In caring schools, students and adults watch out for each other. They check in on mental health. They laugh at inside jokes. They geek out about passions and create class rituals. Social and Emotional Learning is not an add-on activity, but is integrated into the day with kids developing the competencies through authentic work. Caring is the bedrock that the rest of school culture is built upon.

Culture of Action

I am a firm believer that whoever is doing, is learning. Listening to a lecture and taking notes is NOT doing. Active learning means kids are moving, creating, experimenting, going outside, brainstorming, observing, speaking, collaborating, solving problems, asking their own questions, exploring, and making. SEL skills aren’t just being discussed, but actively practiced in their project teams.

Action means noise, not silence. Classroom management means the teacher is facilitating multiple groups doing different tasks, not watching quiet rows of compliant kids. Students aren’t “locked” in the classroom but spill into the hallways and outdoors. The room doesn’t look like a Pinterest picture, but shows evidence of student learning artifacts scattered throughout. Students are engaged in their work not bored by stale textbooks. They are creating meaningful products that reflect their learning, not cramming facts for tests.

Culture of Bravery

The overarching culture of traditional schools is control and compliance. Administrators demand it from teachers, who in turn require it from students. Great schools flip this model on it’s head and practice freedom. A culture of bravery means that districts reject everything that is not aligned to holistic student growth and learning. District level administration bravely rejects cultural and political pressure for high test scores, accountability measures, and standardization. They empower principals and teachers as professionals to design learning experiences based on students, not curriculum.

There is no fear of failure, only joy in pursuing passions.

Building principals bravely trust their teachers and support innovations that are student-focused. Flexibility is valued. Traditions are cherished when they build community, but rejected when they are only about controlling young people. Adults place student voice over compliance. Administrators are in the habit of saying “yes” to teachers and students who want to experiment and try something out of the box.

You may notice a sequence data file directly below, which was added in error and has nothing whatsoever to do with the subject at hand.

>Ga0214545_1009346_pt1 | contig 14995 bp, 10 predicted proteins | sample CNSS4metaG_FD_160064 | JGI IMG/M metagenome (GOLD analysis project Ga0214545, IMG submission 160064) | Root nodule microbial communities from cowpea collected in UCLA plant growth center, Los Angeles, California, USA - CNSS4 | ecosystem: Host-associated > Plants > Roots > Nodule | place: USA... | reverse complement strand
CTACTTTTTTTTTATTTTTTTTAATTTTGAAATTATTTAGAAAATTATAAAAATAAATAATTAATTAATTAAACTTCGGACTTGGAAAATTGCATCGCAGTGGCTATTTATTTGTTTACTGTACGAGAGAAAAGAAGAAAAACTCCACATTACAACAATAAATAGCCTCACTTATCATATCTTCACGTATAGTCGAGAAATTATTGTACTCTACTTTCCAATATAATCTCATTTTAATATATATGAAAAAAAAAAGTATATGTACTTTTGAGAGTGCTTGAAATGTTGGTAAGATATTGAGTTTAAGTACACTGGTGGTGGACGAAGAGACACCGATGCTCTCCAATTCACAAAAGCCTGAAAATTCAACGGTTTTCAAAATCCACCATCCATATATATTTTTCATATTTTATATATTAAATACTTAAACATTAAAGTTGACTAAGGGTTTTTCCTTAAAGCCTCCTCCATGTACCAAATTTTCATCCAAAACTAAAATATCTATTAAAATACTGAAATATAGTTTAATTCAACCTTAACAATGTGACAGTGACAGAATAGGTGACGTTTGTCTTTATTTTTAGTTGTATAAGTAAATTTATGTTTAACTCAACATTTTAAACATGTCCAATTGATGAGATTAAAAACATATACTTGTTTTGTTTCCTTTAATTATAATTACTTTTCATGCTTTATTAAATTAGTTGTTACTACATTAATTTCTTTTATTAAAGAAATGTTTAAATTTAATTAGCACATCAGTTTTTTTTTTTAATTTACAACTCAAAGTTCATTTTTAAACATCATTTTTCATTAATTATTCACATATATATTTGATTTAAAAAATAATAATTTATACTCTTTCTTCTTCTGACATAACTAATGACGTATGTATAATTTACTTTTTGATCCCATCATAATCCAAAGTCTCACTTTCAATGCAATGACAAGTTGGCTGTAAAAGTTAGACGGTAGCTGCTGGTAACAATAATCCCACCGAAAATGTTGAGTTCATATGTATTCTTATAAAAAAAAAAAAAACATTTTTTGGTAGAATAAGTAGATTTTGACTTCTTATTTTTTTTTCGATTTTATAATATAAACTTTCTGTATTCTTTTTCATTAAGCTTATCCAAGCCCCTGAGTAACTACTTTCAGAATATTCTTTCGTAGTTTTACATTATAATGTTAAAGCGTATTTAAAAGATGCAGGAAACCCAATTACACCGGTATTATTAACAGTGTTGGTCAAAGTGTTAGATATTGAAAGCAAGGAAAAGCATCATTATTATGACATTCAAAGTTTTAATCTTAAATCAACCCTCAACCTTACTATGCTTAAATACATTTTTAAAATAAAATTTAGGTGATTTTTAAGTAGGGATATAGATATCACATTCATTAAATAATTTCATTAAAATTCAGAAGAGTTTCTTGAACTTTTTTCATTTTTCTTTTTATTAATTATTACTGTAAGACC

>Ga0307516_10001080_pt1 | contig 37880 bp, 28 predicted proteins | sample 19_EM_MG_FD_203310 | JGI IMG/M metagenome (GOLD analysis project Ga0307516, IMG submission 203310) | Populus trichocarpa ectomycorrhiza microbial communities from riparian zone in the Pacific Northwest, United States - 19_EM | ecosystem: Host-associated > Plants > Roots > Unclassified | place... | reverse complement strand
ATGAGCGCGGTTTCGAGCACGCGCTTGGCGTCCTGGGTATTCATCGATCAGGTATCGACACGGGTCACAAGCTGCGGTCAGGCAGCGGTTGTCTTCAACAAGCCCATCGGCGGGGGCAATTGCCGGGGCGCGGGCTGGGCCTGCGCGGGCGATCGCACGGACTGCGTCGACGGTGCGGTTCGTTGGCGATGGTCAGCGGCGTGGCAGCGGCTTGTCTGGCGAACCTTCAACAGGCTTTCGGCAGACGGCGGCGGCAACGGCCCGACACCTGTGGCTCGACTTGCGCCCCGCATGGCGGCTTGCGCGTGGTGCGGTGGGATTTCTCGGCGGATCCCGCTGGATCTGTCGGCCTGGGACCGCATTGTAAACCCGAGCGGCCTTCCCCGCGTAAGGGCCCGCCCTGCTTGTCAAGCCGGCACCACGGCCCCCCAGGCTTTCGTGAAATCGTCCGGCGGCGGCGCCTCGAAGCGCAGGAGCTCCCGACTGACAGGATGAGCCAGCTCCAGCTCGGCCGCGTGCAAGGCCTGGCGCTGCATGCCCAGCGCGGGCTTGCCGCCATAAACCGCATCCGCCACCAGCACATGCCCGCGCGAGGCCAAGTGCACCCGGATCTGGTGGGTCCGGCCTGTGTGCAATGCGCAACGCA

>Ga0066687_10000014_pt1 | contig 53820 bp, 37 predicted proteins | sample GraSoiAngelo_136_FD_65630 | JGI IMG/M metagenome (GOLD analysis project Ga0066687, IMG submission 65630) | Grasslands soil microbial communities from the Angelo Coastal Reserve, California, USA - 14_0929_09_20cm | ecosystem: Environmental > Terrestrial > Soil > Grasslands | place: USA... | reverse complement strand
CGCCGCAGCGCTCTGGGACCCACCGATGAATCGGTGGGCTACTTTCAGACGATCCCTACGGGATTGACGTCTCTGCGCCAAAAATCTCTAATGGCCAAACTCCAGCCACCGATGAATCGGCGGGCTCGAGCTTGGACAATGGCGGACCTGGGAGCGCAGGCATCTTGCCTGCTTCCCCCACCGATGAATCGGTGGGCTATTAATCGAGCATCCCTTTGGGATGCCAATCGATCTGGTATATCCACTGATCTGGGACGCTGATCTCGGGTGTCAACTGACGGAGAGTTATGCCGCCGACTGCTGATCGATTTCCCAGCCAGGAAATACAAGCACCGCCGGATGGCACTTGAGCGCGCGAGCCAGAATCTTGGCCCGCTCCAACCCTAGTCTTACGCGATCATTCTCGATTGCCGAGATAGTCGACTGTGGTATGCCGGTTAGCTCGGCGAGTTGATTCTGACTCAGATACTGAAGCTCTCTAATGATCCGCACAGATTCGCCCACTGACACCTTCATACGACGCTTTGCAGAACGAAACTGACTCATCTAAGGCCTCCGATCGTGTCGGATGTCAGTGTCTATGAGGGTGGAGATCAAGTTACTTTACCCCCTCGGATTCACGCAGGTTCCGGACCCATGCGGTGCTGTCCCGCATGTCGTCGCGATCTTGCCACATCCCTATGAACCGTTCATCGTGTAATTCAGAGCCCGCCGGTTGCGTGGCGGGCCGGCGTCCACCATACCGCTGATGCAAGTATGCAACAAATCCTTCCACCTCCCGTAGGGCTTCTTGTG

A culture of yes, also means saying “no” to harmful practices that value systems and adults over children. It means either skipping standardized tests or de-emphasizing them to the point of ignoring them; getting rid of punitive punishments and replacing them with restorative practices; and searching out and eliminating inequitable practices that harm our most vulnerable students. Based on the culture of caring, anything that gets in the way of student-centered learning is bravely eliminated.

Before every new initiative, students should be asked for input and it should be valued as the most important viewpoint. Not the placement of a token student on the school board, but actually listening to what kids think, say, and want for their education. Schools that move beyond limited choices for students to truly empowered student voice in changing their communities.

Culture of Curiosity

With the removal of so many systemic constraints, students are encouraged to pursue their passions. They ask meaningful questions about their community, engage in authentic inquiry, and seek out practical solutions. They are not preparing for the future, but contributing right now! Project Based Learning is the philosophical framework that structures and guides student curiosity around issues seeded in their community and the world.

Teachers aren’t seen primarily as content experts (although they are) but designers of master learning experiences guiding students down paths that they might not discover by themselves. Teachers are learning experts who model questioning, experimenting, and failure for students. Through PBL, students practice Transformative SEL skills as they address complex problems of the world to bring about justice. Curiosity leads to empathy of multiple viewpoints rather than one dogmatic approach. Students develop into self-directed learners who have the tools to investigate and propose solutions to any problem that they come across. They become curious leaders who never stop learning.

Questions? Interested in an SEL infused PBL workshop or consulting?  Connect with me at michaelkaechele.com or @mikekaechele on Twitter.